May 9, 2011

Soon, many Western Kentuckians will begin hearing the deafening sounds of periodical cicadas as Brood XIX is scheduled to reemerge this month.

The sap-feeding insects have black bodies, red eyes and red-orange veins running through clear wings, said Lee Townsend, extension entomologist in the University of Kentucky College of Agriculture.

Once they emerge, they tend to stay in the upper canopy of trees. The loud buzzing or humming sound is the males singing to attract females.

Brood XIX reemerges every 13 years in Western Kentucky, roughly west of the William H. Natcher Parkway. This brood returns sooner than 17-year cicadas, which many Kentuckians are familiar with as their emergence covers a much larger portion of the state.

Once Brood XIX emerges, it will be active for approximately 1.5 months.

The cicadas are potential pests of woody plants in orchards, nurseries, vineyards and home and commercial landscapes. Damage occurs when the females slit twigs during egg laying. The twigs break, dangle, turn brown and die. Usually older, established trees are not seriously harmed. Most branches will recover the following year, but the insects do pose a threat to young trees.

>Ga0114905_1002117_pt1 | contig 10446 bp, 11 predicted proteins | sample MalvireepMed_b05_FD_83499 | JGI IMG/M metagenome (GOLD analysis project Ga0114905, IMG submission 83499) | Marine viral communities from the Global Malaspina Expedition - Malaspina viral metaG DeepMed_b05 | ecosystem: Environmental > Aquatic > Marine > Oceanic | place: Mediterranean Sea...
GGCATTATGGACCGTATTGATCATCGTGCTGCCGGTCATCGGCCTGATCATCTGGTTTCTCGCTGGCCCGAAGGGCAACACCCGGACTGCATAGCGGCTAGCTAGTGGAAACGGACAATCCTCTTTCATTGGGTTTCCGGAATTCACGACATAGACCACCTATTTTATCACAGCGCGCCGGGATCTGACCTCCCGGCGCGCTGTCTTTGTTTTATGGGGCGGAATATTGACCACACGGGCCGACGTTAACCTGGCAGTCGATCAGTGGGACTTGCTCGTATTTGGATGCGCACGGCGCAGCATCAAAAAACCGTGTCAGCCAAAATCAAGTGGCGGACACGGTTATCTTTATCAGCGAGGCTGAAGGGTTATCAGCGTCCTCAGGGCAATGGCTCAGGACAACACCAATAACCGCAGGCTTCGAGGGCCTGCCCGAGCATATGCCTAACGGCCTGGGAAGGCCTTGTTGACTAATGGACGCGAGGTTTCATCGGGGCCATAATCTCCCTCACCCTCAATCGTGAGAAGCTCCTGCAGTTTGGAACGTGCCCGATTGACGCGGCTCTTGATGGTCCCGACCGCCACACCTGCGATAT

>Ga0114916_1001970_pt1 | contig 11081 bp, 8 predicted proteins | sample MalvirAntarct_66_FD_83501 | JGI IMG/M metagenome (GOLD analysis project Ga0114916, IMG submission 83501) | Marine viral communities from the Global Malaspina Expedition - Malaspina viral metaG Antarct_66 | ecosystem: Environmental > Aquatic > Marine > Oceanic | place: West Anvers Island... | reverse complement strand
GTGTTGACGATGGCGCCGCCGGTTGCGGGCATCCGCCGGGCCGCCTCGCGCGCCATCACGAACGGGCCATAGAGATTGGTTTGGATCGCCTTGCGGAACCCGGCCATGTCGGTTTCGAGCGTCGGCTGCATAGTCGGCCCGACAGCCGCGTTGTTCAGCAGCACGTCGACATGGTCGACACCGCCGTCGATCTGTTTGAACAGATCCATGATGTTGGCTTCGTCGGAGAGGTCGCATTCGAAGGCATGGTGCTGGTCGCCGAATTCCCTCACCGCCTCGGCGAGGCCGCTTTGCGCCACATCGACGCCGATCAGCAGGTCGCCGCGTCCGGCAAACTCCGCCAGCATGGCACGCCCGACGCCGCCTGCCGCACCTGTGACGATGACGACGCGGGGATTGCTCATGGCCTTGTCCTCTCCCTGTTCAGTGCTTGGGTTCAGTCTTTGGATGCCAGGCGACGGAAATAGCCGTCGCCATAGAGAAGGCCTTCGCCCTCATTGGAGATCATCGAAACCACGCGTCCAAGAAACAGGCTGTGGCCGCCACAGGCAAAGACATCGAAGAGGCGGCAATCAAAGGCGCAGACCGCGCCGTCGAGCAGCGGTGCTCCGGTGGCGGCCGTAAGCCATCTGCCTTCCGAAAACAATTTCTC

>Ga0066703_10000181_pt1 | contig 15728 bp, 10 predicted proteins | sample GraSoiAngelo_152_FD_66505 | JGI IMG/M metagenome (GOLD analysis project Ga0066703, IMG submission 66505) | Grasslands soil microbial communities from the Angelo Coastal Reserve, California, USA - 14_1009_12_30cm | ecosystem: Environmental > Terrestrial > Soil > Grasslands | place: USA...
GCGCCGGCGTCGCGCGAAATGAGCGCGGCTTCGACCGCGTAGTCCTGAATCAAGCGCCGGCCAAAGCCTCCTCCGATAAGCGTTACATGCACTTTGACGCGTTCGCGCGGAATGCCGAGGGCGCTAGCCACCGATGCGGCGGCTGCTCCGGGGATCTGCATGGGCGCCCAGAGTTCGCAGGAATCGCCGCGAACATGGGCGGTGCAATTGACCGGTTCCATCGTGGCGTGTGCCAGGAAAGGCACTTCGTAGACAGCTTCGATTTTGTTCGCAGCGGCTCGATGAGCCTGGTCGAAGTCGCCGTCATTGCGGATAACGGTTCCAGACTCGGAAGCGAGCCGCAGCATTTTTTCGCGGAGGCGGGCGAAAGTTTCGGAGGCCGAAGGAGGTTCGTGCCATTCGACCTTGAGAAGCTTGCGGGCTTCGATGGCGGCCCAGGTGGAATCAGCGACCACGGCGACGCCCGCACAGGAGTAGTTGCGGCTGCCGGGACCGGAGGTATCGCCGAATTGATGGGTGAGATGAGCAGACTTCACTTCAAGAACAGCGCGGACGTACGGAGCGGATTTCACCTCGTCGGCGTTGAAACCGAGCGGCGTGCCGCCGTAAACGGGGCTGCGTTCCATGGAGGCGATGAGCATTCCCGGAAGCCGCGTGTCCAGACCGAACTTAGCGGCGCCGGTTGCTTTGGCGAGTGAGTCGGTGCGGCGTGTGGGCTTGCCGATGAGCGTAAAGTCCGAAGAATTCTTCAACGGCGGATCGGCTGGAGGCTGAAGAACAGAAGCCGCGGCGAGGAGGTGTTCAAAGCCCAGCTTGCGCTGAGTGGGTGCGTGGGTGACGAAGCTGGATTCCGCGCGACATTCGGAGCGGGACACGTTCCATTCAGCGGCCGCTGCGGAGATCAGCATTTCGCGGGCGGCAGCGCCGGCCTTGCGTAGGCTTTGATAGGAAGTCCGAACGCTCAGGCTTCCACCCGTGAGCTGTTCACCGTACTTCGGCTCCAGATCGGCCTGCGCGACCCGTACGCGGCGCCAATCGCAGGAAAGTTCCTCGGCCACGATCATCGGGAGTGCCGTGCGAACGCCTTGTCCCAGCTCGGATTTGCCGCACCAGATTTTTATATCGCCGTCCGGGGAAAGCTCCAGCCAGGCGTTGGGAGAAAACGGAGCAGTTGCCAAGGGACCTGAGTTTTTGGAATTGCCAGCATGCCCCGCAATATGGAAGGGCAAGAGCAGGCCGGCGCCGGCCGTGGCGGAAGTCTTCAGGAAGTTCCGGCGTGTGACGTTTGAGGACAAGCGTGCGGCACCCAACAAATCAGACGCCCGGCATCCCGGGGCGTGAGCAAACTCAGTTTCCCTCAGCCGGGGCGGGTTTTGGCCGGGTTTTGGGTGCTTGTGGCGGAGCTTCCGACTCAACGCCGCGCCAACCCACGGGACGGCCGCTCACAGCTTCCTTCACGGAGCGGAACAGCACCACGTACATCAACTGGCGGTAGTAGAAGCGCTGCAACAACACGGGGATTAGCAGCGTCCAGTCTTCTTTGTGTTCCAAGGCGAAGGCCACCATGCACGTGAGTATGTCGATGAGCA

“If you are getting ready to put out woody plants, it would be best to wait until the cicadas’ flight is over to do so,” Townsend said.

Some people may be apprehensive about interacting with periodical cicadas, but they cannot sting and aren’t harmful to humans or livestock. They pose no threat to pets other than some dogs and cats may get an upset stomach if they eat too many.

Townsend’s Web page, http://pest.ca.uky.edu/EXT/Cicada/kycic2011.html, provides additional information and tracks the cicadas’ emergence. Individuals can report first sightings and send pictures to lee.townsend@uky.edu.

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